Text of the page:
H-15. The History of the Book in America: A Survey from Colonial to Modern

Scott E. Casper Jeffrey D. Groves

N.B. Updates to this course description for the 2017 iteration of the course will be posted soon.

A survey of the role of the book in American society and culture from colonial times to the second half of the twentieth century. The course will first examine the early trans-Atlantic trade in books, the beginning and early years of local American book production, and the place of books in colonial American life. The focus will then shift to the establishment of a national book trade in an expanding United States during the industrial era. Topics to be investigated include the industrialization and mechanization of book production, methods of bookselling and distribution, and the rise of authorship in the United States. Finally, twentieth-century developments will be discussed, including the introduction of book clubs as well as mass and trade paperbacks, the role of literary agents, the rise of the best seller, and the purchase of trade publishing houses by multi-national conglomerates.

This course is intended for students broadly interested in the history of the book in America, but who have little formal training or exposure to the subject. In their personal statement, applicants are encouraged to describe the nature of their developing interest in the history of the book and (if relevant) explain briefly the causes of this interest and the purposes to which they propose to put the knowledge gained from the course.

Course History

2017
Scott E. Casper and Jeffrey D. Groves co-teach this course.
2003–2012
Michael Winship teaches this course.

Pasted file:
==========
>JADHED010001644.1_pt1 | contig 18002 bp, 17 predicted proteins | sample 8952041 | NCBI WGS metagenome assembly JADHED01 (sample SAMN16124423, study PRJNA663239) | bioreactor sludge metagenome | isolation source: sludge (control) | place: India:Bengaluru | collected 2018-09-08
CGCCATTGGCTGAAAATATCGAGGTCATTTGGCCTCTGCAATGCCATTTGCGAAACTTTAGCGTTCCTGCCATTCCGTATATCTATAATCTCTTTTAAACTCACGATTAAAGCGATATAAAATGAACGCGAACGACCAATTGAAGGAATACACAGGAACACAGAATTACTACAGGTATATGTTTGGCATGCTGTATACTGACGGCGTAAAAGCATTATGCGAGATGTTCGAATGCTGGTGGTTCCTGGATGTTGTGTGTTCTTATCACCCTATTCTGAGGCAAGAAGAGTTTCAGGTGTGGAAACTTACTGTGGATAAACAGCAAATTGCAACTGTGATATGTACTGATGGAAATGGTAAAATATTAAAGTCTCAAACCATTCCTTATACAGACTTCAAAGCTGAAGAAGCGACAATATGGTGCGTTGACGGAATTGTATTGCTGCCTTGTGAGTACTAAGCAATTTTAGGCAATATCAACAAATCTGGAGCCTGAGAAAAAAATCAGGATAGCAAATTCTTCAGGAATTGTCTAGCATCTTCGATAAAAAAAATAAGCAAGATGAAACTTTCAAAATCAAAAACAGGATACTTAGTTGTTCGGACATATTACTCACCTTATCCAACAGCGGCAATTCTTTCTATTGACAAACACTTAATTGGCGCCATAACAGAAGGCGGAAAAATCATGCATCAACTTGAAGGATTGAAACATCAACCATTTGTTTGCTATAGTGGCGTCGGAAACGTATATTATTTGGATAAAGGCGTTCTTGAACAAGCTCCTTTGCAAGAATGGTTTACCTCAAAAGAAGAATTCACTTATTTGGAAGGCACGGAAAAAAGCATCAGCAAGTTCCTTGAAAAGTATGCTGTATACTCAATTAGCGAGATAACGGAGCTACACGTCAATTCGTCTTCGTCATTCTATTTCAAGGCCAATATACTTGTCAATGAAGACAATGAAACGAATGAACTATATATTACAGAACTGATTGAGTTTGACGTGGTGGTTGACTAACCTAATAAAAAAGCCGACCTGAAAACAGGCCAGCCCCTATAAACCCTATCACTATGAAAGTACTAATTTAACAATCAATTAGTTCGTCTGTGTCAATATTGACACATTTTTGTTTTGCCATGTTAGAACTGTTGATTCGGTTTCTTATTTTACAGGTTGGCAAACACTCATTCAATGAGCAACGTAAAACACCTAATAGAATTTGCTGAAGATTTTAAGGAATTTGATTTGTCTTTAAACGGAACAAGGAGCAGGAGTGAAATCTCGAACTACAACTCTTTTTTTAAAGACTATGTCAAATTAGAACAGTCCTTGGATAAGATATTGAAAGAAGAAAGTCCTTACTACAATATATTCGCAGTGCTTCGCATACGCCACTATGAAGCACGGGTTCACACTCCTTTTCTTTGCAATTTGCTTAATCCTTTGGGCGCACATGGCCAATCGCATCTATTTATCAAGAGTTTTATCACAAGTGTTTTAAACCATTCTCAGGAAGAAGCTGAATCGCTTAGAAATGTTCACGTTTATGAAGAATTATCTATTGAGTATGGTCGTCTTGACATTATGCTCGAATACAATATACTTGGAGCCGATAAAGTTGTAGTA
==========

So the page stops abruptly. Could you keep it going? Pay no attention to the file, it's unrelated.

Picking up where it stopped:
1987–1988
Michael Winship and Edwin Wolf 2d. co-teach a precursor course, "History of the American Book."

Course Resources

  • Advance Reading List
  • Evaluations for this course:

Related Courses

Faculty

  • Scott E. Casper
  • Jeffrey D. Groves

Scott E. Casper

Scott Casper is Dean of the College of Arts, Humanities, and Social Sciences and Professor of History at the University of Maryland, Baltimore County (UMBC). He is the author of Constructing American Lives: Biography and Culture in Nineteenth-Century America (1999) and Sarah Johnson’s Mount Vernon: The Forgotten History of an American Shrine (2008); and the co-editor of Perspectives on American Book History: Artifacts and Commentary (2002, with Joanne D. Chaison and Jeffrey D. Groves), A History of the Book in America, Volume III: The Industrial Book, 1840–1880 (2007, with Jeffrey D. Groves, Stephen Nissenbaum, and Michael Winship), and The Oxford Encyclopedia of American Cultural and Intellectual History (2013, with Joan Shelley Rubin).

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Jeffrey D. Groves

Jeff Groves is the R. Michael Shanahan Dean of the Faculty and Professor of Literature at Harvey Mudd College in Claremont, California.  He is a contributor to and co-editor of Perspectives on American Book History: Artifacts and Commentary (2002, with Scott E. Casper and Joanne D. Chaison) and A History of the Book in America, Volume III: The Industrial Book, 1840–1880 (2007, with Scott E. Casper, Stephen Nissenbaum, and Michael Winship).

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